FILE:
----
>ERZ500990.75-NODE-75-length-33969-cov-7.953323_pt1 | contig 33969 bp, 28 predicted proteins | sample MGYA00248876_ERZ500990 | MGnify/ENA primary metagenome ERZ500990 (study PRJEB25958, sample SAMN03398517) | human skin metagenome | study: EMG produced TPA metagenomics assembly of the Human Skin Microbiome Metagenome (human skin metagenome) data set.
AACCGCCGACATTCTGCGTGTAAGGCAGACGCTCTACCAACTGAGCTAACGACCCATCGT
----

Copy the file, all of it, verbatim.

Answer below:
>ERZ500990.75-NODE-75-length-33969-cov-7.953323_pt1 | contig 33969 bp, 28 predicted proteins | sample MGYA00248876_ERZ500990 | MGnify/ENA primary metagenome ERZ500990 (study PRJEB25958, sample SAMN03398517) | human skin metagenome | study: EMG produced TPA metagenomics assembly of the Human Skin Microbiome Metagenome (human skin metagenome) data set.
AACCGCCGACATTCTGCGTGTAAGGCAGACGCTCTACCAACTGAGCTAACGACCCATCGT